Temper ZEDE Opposition with Openness, Inclusiveness
EspañolDespite overcoming protests and legal challenges, the Honduran Zones of Economic Development and Employment (ZEDEs) continue to face resistance from those who feel threatened by the bold socioeconomic initiative.
The most recent example took place on Thursday, October 23, when roughly 500 civilians from 13 towns in the Honduran departments of Valle and Choluteca came out to protest the project.
According to Catholic priest Benardino Lazo, who participated in the protest, the ZEDEs “will only benefit large domestic and international businesses. This protest unifies the pain of the people. We are in search of complete development for our people, but we don’t want the ZEDEs.”
In a statement released last Wednesday, protesters said the central objective of their movement “is not to abolish the ZEDEs, but to spark the beginnings of true, sustainable development that respects our culture and the needs of the poor.”
They said they do not stand in opposition to the people of Amapala (where they say a ZEDE will be built), but warned of evictions of families and deepening poverty that the project will generate. The statement concluded by denouncing the Honduran government for implementing policies that benefit political and business elites, while neglecting the average Honduran.
As part of the protest in southern Honduras, representatives from the Catholic Church and residents of the region met to discuss the issue. The meeting was supported by the Committee for the Defense and Development of the Flora and Fauna of the Gulf of Fonseca and international NGOs such Caritas, Peace Brigades International, the Honduras Accompaniment Project (PROAH), and Oxfam.
Honduran Executive Secretary of the Council of Ministers Ebal Díaz has made it clear that, contrary to protester claims, the site of the first ZEDE has yet to be confirmed, and will be decided by a feasibility study directed by Korean scientists and technicians. However, in September, Korean consultants did choose the Golf of Fonseca as the site of three support components for a future ZEDE, which suggests they will be located somewhere in the south of the country. The master plan — including all environmental, population, government, and trade specifications — will be finalized in 2015.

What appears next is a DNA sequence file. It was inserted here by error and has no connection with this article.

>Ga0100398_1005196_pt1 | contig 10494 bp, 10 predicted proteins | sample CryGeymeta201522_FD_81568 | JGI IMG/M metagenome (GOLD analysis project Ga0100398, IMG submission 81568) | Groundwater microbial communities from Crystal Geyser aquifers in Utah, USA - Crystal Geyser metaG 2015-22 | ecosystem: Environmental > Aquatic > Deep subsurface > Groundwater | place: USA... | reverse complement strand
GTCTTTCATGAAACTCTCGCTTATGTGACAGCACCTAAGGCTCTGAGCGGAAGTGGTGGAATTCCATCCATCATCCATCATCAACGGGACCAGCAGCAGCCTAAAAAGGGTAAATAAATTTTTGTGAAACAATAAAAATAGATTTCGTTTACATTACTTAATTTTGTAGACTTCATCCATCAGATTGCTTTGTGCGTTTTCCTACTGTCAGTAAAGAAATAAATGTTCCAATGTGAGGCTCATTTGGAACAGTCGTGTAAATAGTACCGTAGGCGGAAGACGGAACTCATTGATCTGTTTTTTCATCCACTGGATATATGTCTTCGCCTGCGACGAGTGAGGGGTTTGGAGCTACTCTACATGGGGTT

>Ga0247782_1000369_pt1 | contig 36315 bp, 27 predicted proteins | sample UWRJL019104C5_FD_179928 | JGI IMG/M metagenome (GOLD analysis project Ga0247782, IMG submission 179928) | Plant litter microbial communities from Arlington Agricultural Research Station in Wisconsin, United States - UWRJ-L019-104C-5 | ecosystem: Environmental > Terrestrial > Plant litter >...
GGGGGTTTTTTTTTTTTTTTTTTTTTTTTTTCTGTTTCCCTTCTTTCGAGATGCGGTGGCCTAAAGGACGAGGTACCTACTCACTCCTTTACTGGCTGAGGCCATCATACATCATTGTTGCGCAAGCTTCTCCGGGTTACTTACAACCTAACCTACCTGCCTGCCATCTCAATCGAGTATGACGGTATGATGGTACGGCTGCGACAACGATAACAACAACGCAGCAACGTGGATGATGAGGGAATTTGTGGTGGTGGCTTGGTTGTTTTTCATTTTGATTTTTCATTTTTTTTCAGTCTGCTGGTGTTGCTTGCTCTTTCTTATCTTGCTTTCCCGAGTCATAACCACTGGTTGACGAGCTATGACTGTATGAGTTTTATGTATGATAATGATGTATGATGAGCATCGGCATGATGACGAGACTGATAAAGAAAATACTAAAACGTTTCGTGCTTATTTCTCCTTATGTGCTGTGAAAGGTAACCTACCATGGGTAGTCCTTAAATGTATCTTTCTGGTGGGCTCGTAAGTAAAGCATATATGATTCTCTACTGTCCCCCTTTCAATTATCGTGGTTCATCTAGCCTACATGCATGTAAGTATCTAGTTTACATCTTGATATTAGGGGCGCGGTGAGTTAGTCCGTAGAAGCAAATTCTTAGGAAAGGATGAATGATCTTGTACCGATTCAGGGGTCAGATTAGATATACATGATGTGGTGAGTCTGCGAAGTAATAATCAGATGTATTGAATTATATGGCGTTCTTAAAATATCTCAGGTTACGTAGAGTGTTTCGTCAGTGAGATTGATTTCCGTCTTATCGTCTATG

Opponents Take Battle to Court
Protests against “model” or “startup” cities in Honduras have occurred frequently since the idea began to gather momentum in 2011. At the time, the concept went by the name of Special Development Regions (REDs). Following a 2012 Supreme Court decision that declared the project unconstitutional, however, the concept had to be revised to its current version, with the help of a series of constitutional amendments.
People of the town of Suyapa (population 7,000), located on the outskirts of the Honduran capital of Tegucigalpa, have raised their voices on several occasions. Suyapa has come up many times as a potential ZEDE site, despite its historical and religious significance.
In 2013, Carlos Marquez, president of Native Laborers of the Village of Suyapa, said: “We are not going to allow them to bring a model city [ZEDE] to Suyapa because they will destroy our 300-year-old cultural heritage.”
ZEDE opponents, led by representatives of various professional organizations, labor unions, student groups, and artists have taken legal action, including challenging the project’s constitutionality in February 2014. However, the Supreme Court of Justice has ruled in favor of the constitutionality of the ZEDEs, after Congress ratified the Organic Law of the ZEDEs in 2013.
ZEDEs Could Strengthen Rule of Law for All
Jorge Colindres, a local coordinator for Students for Liberty Honduras, supports the ZEDEs project and conveys the need for outreach on the matter. He told the PanAm Post that “The fear of change is one of the primary motivations behind these protests, but an inherent aspect of the ZEDEs is the application of the best practices in the world in terms of trade, civilian security, conflict resolution, and the maintenance of a genuine rule of law — which has been the main shortcoming of Latin-American governments.”
In response to the concerns of protesters, Colindres says “these fears will lessen if we study the success that these policies have had in countries poorer than Honduras, and understand that a society of free and prosperous men is indeed possible, and achieving that is not a miracle or a stroke of luck, but a decision.”
Translated by Alex Clark-Youngblood. Edited by Fergus Hodgson.